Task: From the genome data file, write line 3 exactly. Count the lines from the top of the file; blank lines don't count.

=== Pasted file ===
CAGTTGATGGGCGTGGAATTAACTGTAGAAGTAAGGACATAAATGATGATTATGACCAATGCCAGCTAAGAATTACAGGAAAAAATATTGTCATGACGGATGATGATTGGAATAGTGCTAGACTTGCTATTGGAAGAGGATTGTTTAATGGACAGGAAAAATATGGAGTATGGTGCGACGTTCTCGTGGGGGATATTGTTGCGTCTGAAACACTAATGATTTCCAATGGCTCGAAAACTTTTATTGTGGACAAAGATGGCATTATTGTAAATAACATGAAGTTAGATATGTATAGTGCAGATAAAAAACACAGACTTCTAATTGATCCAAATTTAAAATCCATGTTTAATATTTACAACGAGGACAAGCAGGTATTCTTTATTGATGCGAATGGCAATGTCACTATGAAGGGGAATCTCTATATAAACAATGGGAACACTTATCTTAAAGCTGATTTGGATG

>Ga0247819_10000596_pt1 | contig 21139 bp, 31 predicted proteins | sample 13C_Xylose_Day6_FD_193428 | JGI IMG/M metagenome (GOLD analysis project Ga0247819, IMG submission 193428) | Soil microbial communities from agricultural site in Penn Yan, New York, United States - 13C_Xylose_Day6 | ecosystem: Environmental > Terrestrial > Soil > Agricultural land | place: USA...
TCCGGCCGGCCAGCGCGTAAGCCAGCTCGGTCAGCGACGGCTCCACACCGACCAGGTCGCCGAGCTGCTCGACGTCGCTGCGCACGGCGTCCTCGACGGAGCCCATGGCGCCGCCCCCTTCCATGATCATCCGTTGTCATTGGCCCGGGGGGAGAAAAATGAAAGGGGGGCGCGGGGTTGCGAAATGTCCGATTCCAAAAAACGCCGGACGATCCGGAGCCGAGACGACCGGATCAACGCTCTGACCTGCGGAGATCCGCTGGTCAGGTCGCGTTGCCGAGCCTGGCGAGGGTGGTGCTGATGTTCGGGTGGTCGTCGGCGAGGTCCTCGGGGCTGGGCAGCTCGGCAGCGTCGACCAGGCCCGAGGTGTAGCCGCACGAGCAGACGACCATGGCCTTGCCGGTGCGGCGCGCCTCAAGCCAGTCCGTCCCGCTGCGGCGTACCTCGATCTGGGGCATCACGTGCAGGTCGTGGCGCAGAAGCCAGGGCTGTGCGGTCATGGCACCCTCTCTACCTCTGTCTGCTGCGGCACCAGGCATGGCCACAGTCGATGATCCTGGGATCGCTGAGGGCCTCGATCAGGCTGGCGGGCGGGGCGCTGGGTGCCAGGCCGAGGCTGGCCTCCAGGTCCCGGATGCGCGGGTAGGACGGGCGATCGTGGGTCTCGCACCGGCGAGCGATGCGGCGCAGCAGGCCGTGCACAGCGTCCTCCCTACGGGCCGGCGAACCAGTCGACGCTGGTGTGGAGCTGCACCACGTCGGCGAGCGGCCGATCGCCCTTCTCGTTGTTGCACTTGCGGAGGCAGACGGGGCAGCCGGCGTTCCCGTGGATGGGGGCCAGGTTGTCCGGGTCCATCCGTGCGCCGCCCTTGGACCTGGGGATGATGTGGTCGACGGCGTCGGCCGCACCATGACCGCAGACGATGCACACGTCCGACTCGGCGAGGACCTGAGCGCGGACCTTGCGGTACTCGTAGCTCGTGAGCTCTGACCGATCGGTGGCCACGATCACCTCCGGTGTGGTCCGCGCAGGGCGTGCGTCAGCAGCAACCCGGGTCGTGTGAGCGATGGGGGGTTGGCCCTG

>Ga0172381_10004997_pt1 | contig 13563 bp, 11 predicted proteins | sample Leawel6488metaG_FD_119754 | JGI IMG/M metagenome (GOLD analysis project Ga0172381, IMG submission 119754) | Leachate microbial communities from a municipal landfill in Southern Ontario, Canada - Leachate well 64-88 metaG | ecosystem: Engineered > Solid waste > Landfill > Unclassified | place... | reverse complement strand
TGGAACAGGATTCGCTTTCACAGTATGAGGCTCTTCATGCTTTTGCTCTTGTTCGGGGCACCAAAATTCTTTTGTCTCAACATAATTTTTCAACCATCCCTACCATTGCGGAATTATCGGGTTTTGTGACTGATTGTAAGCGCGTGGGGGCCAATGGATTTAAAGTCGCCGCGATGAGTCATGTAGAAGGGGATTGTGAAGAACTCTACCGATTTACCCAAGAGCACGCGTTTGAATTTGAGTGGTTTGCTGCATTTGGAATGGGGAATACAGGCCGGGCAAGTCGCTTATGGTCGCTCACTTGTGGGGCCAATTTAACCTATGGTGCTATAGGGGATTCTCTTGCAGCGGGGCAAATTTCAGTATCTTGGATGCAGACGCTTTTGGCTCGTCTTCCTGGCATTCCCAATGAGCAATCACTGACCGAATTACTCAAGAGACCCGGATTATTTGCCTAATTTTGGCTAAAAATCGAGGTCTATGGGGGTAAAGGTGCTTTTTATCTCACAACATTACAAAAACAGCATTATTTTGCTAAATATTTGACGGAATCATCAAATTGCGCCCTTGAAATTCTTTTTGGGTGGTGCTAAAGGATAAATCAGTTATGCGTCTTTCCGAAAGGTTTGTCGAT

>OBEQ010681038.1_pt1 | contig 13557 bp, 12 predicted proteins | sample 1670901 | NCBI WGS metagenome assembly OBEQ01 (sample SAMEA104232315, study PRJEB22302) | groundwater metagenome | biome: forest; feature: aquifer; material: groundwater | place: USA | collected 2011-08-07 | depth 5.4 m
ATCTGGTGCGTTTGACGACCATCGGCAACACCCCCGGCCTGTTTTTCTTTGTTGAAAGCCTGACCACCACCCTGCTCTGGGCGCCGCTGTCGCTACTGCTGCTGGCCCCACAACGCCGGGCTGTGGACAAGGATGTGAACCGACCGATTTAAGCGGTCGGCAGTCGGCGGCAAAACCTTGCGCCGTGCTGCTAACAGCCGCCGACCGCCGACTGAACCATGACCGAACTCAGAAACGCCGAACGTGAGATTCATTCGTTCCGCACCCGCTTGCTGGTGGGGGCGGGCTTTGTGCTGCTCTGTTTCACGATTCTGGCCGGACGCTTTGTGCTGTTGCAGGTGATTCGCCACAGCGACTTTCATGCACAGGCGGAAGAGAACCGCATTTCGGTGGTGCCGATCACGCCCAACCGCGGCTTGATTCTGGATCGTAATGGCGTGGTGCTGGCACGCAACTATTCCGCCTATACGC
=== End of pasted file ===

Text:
TCCGGCCGGCCAGCGCGTAAGCCAGCTCGGTCAGCGACGGCTCCACACCGACCAGGTCGCCGAGCTGCTCGACGTCGCTGCGCACGGCGTCCTCGACGGAGCCCATGGCGCCGCCCCCTTCCATGATCATCCGTTGTCATTGGCCCGGGGGGAGAAAAATGAAAGGGGGGCGCGGGGTTGCGAAATGTCCGATTCCAAAAAACGCCGGACGATCCGGAGCCGAGACGACCGGATCAACGCTCTGACCTGCGGAGATCCGCTGGTCAGGTCGCGTTGCCGAGCCTGGCGAGGGTGGTGCTGATGTTCGGGTGGTCGTCGGCGAGGTCCTCGGGGCTGGGCAGCTCGGCAGCGTCGACCAGGCCCGAGGTGTAGCCGCACGAGCAGACGACCATGGCCTTGCCGGTGCGGCGCGCCTCAAGCCAGTCCGTCCCGCTGCGGCGTACCTCGATCTGGGGCATCACGTGCAGGTCGTGGCGCAGAAGCCAGGGCTGTGCGGTCATGGCACCCTCTCTACCTCTGTCTGCTGCGGCACCAGGCATGGCCACAGTCGATGATCCTGGGATCGCTGAGGGCCTCGATCAGGCTGGCGGGCGGGGCGCTGGGTGCCAGGCCGAGGCTGGCCTCCAGGTCCCGGATGCGCGGGTAGGACGGGCGATCGTGGGTCTCGCACCGGCGAGCGATGCGGCGCAGCAGGCCGTGCACAGCGTCCTCCCTACGGGCCGGCGAACCAGTCGACGCTGGTGTGGAGCTGCACCACGTCGGCGAGCGGCCGATCGCCCTTCTCGTTGTTGCACTTGCGGAGGCAGACGGGGCAGCCGGCGTTCCCGTGGATGGGGGCCAGGTTGTCCGGGTCCATCCGTGCGCCGCCCTTGGACCTGGGGATGATGTGGTCGACGGCGTCGGCCGCACCATGACCGCAGACGATGCACACGTCCGACTCGGCGAGGACCTGAGCGCGGACCTTGCGGTACTCGTAGCTCGTGAGCTCTGACCGATCGGTGGCCACGATCACCTCCGGTGTGGTCCGCGCAGGGCGTGCGTCAGCAGCAACCCGGGTCGTGTGAGCGATGGGGGGTTGGCCCTG